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'Hail to the Deadites'

by Dan Lybarger | July 30, 2021 at 1:48 a.m.
Bruce Campbell, who stars as Ash Williams in Sam Raimi’s “Evil Dead” and its sequels, inspects the costume of a cosplayer in a scene from the documentary “Hail to the Deadites.”

About a decade ago, my then-girlfriend thought I was crazy to give my friends Kevin and Anita a deluxe, book-bound edition of Sam Raimi's "Evil Dead II: Dead by Dawn" as a wedding present.

To her the decision seemed as ill-advised as many of the things Ash Williams (Bruce Campbell) does in Raimi's trilogy.

I'm happy to report that the two are still an item and still love the movies, although I'd be arrogant if I thought the replica of the "Necronomicon" I gave them is what has kept them together.

It has been 40 years since Ash and his friends made the mistake of reading the wrong book in the wrong cabin in the woods, so now is a great time for a documentary about the trilogy.

"Hail to the Deadites" tries to fill a void that can't be satisfied by all of the extras in the DVDs for Raimi's trilogy. The new documentary features no comments from Raimi even though he co-wrote and directed the films.

Instead, the new movie celebrates the lives of the fans and proves it's more than all right to love the gross and often comical scrapes the overconfident Ash gets himself into. The fans depicted here are levelheaded men and women who simply love Raimi's frantic visuals and Ash's living embodiment of the Dunning-Kruger effect.

There's something inherently funny about a fellow whose bravery comes from the fact that he doesn't understand the supernatural forces that have been toying with him.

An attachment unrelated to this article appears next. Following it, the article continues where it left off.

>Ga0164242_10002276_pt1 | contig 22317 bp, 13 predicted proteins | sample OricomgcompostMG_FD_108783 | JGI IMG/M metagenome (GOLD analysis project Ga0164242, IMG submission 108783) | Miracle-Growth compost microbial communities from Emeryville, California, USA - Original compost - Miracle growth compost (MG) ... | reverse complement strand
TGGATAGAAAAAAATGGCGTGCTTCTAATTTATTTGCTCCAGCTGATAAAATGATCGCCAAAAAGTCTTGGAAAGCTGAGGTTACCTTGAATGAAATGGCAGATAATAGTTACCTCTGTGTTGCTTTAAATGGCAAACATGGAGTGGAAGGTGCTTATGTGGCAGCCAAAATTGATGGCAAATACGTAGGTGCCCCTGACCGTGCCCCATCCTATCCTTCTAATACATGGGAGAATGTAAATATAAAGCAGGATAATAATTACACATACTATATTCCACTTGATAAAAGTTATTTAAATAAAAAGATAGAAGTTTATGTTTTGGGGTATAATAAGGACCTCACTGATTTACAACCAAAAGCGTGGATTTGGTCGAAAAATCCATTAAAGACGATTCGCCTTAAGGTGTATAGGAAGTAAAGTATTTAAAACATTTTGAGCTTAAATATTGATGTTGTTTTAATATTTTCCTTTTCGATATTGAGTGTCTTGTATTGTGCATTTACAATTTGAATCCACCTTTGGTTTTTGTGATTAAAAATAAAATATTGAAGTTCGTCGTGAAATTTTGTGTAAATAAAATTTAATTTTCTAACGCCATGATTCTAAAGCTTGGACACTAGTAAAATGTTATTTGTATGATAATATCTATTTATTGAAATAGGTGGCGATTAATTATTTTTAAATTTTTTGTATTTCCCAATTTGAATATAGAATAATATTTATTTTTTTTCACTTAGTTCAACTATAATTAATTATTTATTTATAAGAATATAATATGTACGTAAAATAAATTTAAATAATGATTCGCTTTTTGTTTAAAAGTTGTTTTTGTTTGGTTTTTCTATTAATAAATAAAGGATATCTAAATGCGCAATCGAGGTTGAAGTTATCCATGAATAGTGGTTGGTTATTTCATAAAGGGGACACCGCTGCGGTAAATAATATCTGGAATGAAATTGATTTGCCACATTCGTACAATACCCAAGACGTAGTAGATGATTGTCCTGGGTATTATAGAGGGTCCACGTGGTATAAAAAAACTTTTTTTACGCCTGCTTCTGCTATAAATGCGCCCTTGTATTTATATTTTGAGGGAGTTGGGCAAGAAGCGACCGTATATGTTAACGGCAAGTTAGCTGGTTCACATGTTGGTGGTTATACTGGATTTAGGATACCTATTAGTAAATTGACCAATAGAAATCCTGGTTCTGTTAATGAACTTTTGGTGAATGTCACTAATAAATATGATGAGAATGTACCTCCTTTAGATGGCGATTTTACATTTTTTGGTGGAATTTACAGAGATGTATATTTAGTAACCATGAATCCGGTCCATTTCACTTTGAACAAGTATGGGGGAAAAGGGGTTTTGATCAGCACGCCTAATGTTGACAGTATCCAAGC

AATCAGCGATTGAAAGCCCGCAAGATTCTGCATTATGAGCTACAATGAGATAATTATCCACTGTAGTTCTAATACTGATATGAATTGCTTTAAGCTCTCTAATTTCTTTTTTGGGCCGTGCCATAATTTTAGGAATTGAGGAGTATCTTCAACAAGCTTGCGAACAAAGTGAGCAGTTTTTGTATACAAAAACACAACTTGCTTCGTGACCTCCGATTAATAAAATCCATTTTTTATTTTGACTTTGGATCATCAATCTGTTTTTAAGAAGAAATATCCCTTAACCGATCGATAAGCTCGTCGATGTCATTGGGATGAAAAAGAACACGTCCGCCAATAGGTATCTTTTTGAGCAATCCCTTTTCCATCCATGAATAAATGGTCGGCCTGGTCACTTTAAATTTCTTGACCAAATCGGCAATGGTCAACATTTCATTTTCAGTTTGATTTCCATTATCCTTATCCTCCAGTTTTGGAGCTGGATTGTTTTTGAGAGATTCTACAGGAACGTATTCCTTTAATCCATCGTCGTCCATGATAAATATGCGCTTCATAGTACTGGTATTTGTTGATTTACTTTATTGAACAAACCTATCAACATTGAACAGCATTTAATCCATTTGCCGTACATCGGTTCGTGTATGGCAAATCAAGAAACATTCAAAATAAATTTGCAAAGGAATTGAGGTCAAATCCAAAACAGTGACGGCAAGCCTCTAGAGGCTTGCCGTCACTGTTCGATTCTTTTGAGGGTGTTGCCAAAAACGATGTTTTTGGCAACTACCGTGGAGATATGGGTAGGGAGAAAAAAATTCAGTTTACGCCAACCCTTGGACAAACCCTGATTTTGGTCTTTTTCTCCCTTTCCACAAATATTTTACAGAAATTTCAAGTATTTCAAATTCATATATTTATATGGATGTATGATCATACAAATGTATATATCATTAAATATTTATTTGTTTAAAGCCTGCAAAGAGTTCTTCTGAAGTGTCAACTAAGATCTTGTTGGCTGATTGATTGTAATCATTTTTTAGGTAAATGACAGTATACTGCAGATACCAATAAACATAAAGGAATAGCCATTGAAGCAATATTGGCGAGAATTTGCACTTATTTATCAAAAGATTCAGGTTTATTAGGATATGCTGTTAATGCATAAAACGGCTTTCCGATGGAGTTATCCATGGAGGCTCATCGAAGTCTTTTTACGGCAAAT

Several of the fan stories are touching. A fellow who does a remarkable impersonation of Campbell is finally able to attend a convention because a mysterious donor known as "The Chin" has contributed to his crowd funding campaign. Two lovers become engaged when artist Tom Sullivan, who created some of the most memorable images from the films, helps with the proposal.

Steve Villeneuve is credited as the director of "Hail to the Deadites," but the film has been made by fans for fans. Charming moments like the ones listed earlier might not have come from outsiders. Conversely, the film's one-hour, 19-minute running time frequently seems ponderous because the fan conventions all look the same, regardless of where they are held.

You've seen one hotel ballroom; you've seen them all.

Campbell's wisecracking presence is welcome, as is the chance to see the other performers from the series. The interviews with Sullivan and the cast members are unfocused, as are the stories of the fans. "Hail to the Deadites" flits from one fan to the other the way Raimi's running camera does in his movies. Before we can get to know anyone, we're off to another ballroom.

The delightful 2D and stop motion animation segments hide the fact that Villeneuve fails to pose a question to these fans: Why do they love the movies so much? He assumes the viewers are fellow Deadites, but it would have to explore why the movies, which started with the no-budget horror classic, have an enduring appeal.

I own Blu-Rays of all three movies and have an "Army of Darkness" lunch box. Even I want to know why others love the movies as much as I do.

More News

‘Hail to the Deadites’

83 Cast: Bruce Campbell, Ellen Sandweiss, Betsy Baker, Theresa Tilly, Tom Sullivan and legions of Evil Dead fans

Director: Steve Villeneuve

Rating: Not rated

Running time: 1 hour, 19 minutes

The film is available for streaming via most digital platforms.

Print Headline: 'Hail to the Deadites'


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